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About this blog: Discussing religion, spirituality and values. Amy Umble is the religion reporter for The Free Lance-Star.

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The Bully and the Pulpit

October is National Bullying Prevention Month. And bullying has been all over the news lately, with the recent suicides of four teenagers who had been picked on. All four had been bullied for homosexuality. And some blame religious groups for teaching that homosexuality is a sin and not speaking out against bullying homosexuals.

The It Gets Better campaign started shortly after Tyler Clementi jumped off the George Washington Bridge. The Rutgers University student posted his last Facebook status as, “Jumping off the gw bridge sorry.” His roommate had posted a video of Tyler involved in sexual activity with another man. The campaign posts videos telling gay teens that while these years are hard, adulthood gets better. More than 1 million people have viewed the hundreds of videos. These videos feature people from many faith groups and include an Episcopalian priest and a professor at a Christian seminary. Most echo the sentiments of Secretary of State Hillary Clinton, whose video told teens, “Your life is so important to your family, your friends and to your country.”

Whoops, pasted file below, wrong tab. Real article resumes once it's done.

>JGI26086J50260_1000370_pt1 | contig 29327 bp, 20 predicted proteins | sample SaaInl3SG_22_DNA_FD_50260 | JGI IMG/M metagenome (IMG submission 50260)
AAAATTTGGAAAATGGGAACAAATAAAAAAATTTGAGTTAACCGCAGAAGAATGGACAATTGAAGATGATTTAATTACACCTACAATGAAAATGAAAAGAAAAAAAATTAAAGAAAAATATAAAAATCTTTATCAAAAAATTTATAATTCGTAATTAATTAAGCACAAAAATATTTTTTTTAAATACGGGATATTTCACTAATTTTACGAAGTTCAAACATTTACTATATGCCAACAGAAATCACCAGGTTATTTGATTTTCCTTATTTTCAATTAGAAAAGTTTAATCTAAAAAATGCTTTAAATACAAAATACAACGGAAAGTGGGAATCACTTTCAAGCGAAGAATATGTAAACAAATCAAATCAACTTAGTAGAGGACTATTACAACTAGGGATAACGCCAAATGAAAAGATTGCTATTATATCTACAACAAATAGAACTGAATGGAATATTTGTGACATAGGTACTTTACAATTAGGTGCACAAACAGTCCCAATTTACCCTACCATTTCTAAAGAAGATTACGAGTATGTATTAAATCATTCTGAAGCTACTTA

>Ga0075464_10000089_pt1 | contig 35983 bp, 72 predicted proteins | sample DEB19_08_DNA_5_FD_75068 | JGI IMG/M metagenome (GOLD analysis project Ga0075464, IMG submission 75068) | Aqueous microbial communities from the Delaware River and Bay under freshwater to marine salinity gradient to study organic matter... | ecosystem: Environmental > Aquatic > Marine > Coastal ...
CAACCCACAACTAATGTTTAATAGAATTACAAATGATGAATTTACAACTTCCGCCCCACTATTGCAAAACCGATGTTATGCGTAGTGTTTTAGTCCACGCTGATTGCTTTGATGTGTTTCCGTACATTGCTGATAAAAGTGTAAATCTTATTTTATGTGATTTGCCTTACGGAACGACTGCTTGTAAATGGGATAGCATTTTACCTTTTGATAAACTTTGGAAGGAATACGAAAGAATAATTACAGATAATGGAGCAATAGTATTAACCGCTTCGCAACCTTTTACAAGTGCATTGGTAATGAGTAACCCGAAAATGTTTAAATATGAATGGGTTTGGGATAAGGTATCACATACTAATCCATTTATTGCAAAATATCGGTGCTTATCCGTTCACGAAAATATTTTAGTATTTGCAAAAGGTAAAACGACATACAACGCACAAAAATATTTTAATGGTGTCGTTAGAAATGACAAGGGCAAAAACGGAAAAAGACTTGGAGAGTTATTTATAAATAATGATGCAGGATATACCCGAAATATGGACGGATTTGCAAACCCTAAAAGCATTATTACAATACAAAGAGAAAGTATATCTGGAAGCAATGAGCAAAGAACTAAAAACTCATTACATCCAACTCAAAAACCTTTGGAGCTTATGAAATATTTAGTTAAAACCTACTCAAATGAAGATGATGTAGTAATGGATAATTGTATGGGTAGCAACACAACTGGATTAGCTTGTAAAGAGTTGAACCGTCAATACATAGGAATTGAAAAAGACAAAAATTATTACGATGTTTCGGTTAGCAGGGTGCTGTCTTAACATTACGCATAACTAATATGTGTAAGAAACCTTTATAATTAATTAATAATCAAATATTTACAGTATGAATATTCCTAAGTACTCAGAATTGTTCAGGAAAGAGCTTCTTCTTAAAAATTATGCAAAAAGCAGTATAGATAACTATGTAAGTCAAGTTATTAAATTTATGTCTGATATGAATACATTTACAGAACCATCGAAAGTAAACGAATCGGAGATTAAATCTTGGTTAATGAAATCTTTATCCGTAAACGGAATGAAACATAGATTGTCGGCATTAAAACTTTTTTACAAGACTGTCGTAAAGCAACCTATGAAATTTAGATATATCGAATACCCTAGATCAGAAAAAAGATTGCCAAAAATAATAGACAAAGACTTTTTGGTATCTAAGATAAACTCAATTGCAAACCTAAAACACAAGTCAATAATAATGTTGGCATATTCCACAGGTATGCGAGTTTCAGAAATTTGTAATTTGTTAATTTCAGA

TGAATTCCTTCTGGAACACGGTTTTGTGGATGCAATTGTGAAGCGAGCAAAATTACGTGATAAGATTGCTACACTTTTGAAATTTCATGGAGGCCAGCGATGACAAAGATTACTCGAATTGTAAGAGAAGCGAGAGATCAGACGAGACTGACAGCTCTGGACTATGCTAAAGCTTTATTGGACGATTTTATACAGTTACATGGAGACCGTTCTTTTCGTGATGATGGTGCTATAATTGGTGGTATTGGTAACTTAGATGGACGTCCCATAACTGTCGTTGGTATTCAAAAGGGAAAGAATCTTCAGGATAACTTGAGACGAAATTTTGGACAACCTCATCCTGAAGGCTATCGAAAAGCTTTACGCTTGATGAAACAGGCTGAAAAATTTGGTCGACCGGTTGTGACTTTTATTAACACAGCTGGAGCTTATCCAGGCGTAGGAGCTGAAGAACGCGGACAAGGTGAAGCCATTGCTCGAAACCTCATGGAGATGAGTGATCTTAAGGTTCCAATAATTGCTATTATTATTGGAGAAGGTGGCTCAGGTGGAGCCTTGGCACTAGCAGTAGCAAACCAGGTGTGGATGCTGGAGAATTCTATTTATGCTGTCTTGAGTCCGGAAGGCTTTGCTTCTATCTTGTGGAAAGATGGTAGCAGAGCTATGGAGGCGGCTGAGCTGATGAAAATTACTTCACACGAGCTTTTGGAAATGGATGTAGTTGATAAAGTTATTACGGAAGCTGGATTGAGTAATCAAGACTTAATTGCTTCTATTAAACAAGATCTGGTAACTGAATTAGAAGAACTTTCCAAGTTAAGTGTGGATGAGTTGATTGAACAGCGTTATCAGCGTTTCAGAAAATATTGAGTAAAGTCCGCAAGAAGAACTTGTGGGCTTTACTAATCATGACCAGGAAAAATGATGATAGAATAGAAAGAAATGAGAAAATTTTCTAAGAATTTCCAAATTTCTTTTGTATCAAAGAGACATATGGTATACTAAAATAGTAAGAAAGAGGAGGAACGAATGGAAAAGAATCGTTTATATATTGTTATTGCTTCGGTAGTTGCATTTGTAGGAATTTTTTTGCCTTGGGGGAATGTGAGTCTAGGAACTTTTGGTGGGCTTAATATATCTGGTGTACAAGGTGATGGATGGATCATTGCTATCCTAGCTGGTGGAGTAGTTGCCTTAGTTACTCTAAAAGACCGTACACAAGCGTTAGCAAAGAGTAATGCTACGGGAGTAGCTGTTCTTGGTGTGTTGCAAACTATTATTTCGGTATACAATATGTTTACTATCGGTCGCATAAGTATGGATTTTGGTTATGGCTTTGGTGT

The New York Times reported:

The most popular video features Joel Burns, a Fort Worth city councilman, who read his testimony at a Council meeting. Choking back tears, he recalled being roughed up one day in high school by older children who told him that “I should die and go to hell where I belonged.”

Mr. Burns’s message to gay teenagers was succinct: “The attitudes of society will change. Please live long enough to be here to see it.”

The children telling Burns to go to hell exemplify the concerns many have expressed: That when religions preach that gays are sinners, they open the door to bullying. Albert Mohler, president of The Southern Baptist Theological Seminary, cautioned Baptists to walk a fine line, that while believing homosexuality to be a sin, believers need to have more empathy. He wrote in his blog:

What if Tyler Clementi had been in your church? Would he have heard biblical truth presented in a context of humble truth-telling and gospel urgency, or would he have heard irresponsible slander, sarcastic jabs, and moralistic self-congratulation?

Mohler calls Tyler’s suicide “haunting.” And I agree. As the mother of adolescent boys, I can’t read about Tyler’s final Facebook post without tearing up. I hate the thought that a young man with so much to live for would end his life.

To that end, I encourage all parents to learn more about bullying. And to talk with your children. These years are rough; I’m learning that every day. But I think most of us struggled through adolescence and can tell our kids no matter what they’re working through that it does, indeed, get better. And, since this is a religion blog, I’ll point out that many experts on bullying say that adolescents really need a safe place to be themselves. Congregations and youth groups could provide this.